According to recent discussions at the Urban Land Institute’s spring meeting in Detroit, households are now choosing smaller homes in favor of proximity to parks, walkability to shops, and employment. The magical formula here also includes the key calculation of what people can actually afford.

In considering how to rehab Michigan’s aging housing stock and accommodate gaps with new construction infills, communities must choose a diversity of options instead of one single family housing solution. Prior to standardized zoning, historic neighborhoods had small scale commercial next to single-family homes mixed with multi-unit splits, carriage houses turned into apartments, row houses, and duplexes intentionally built next to single units.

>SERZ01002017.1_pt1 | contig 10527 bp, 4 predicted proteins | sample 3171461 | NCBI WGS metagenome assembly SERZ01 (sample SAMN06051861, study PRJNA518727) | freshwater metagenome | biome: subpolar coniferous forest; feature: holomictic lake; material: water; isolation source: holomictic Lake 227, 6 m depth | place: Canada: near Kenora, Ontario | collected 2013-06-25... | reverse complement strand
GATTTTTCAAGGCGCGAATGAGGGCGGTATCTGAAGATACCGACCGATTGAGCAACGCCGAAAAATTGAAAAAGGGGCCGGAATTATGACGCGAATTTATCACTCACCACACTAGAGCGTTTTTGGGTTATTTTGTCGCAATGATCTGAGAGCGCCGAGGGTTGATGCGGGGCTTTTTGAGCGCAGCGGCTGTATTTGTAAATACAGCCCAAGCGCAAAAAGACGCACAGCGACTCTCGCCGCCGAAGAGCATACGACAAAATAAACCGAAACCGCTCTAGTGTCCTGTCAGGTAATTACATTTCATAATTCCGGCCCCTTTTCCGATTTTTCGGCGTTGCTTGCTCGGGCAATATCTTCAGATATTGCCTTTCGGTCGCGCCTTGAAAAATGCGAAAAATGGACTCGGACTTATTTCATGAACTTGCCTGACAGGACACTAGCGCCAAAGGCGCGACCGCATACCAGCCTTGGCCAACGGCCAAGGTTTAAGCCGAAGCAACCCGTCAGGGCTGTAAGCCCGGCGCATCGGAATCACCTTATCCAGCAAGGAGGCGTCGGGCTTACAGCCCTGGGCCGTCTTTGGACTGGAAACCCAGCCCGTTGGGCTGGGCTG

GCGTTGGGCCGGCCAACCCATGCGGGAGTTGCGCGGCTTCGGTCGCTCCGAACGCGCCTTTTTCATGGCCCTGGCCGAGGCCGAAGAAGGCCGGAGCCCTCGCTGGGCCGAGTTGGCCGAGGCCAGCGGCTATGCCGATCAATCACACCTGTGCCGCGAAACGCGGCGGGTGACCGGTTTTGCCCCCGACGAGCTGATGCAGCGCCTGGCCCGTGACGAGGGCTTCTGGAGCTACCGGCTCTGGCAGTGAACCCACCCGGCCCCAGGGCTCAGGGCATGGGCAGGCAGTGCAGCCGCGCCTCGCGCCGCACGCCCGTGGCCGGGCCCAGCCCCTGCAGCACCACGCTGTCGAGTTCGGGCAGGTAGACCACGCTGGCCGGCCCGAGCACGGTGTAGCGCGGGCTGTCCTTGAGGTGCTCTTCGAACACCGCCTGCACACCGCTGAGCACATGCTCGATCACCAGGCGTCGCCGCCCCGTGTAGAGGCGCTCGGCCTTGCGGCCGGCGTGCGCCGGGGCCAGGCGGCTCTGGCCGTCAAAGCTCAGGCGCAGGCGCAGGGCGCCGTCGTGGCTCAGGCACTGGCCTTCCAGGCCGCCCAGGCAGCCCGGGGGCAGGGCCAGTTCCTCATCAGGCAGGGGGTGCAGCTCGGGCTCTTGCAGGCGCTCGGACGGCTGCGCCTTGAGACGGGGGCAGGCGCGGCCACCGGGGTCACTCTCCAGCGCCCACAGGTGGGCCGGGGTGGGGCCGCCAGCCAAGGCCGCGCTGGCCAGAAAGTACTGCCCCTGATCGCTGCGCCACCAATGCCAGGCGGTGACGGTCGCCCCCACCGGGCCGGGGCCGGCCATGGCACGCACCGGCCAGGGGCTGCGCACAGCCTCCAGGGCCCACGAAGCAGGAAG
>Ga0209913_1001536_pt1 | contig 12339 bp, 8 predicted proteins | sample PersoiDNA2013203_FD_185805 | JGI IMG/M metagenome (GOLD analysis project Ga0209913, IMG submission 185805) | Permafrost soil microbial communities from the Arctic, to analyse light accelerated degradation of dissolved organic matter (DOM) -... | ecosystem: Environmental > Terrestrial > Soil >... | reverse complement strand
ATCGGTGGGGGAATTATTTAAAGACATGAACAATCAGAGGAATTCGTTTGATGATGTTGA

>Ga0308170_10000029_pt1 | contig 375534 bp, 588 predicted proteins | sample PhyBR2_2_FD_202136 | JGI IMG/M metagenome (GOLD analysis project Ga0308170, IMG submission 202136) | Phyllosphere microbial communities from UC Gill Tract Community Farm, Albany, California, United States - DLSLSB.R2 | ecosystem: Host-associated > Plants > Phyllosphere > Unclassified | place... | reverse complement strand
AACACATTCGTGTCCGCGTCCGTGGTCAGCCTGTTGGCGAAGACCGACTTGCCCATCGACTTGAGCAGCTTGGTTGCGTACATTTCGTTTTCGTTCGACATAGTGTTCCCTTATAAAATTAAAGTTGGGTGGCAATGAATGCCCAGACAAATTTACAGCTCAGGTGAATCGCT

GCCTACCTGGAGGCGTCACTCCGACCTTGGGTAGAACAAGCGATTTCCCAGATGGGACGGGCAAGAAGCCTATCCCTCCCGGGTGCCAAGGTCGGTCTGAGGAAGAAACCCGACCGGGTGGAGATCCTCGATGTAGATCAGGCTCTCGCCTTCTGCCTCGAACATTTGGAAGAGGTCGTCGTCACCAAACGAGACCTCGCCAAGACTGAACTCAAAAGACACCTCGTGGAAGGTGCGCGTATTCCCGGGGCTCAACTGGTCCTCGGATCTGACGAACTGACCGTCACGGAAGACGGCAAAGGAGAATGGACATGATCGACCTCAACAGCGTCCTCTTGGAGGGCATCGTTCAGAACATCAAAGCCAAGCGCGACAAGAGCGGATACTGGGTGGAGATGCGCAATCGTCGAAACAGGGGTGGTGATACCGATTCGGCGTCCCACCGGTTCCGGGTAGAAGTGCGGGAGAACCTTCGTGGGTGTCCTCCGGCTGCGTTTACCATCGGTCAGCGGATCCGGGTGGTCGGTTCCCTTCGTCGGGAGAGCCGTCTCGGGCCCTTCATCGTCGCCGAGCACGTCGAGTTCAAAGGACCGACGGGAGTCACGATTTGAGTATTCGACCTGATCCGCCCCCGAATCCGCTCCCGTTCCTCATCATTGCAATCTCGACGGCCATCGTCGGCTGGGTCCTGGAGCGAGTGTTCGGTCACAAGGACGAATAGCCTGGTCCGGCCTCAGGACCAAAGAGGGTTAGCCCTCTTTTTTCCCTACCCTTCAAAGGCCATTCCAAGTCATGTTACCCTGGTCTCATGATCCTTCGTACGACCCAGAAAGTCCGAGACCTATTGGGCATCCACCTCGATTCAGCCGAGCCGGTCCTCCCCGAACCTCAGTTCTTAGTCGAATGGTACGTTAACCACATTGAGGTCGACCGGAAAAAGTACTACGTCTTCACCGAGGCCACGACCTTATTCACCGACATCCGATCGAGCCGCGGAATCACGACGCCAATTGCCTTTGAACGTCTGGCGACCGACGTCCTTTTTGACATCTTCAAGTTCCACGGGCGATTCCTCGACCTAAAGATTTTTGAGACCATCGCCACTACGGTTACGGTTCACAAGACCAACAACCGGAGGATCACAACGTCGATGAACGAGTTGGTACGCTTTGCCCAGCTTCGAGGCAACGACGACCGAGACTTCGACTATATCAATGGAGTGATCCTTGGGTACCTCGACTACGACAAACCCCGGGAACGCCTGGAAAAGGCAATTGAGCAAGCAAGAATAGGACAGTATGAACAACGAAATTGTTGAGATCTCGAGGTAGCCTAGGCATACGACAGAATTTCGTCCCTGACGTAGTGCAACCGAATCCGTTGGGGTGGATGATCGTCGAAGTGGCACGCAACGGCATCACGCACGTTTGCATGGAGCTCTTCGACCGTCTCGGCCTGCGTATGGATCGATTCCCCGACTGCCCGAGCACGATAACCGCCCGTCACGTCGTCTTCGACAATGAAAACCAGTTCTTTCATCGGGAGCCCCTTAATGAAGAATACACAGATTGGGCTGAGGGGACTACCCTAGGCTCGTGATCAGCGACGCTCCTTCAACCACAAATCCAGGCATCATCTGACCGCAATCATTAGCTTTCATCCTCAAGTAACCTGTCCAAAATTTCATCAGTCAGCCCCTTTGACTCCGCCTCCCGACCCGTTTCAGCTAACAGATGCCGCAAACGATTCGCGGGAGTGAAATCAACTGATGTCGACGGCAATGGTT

By easing zoning restrictions and allowing these natural adaptations to take place by-right in the code, we can not only legalize what has happened in neighborhoods for decades, we can also encourage reinvestment in those same neighborhoods in new and creative ways.

In choosing to allow for a mixture of building types for rebuilding neighborhoods, cities can also communicate that attainable quality for many income bands does not equal luxury housing. Cities also need to develop alternative financing options so people who want to fix up their aging building stock – either in incremental multi-unit development or single-family rehab – can access the funds to accomplish the work.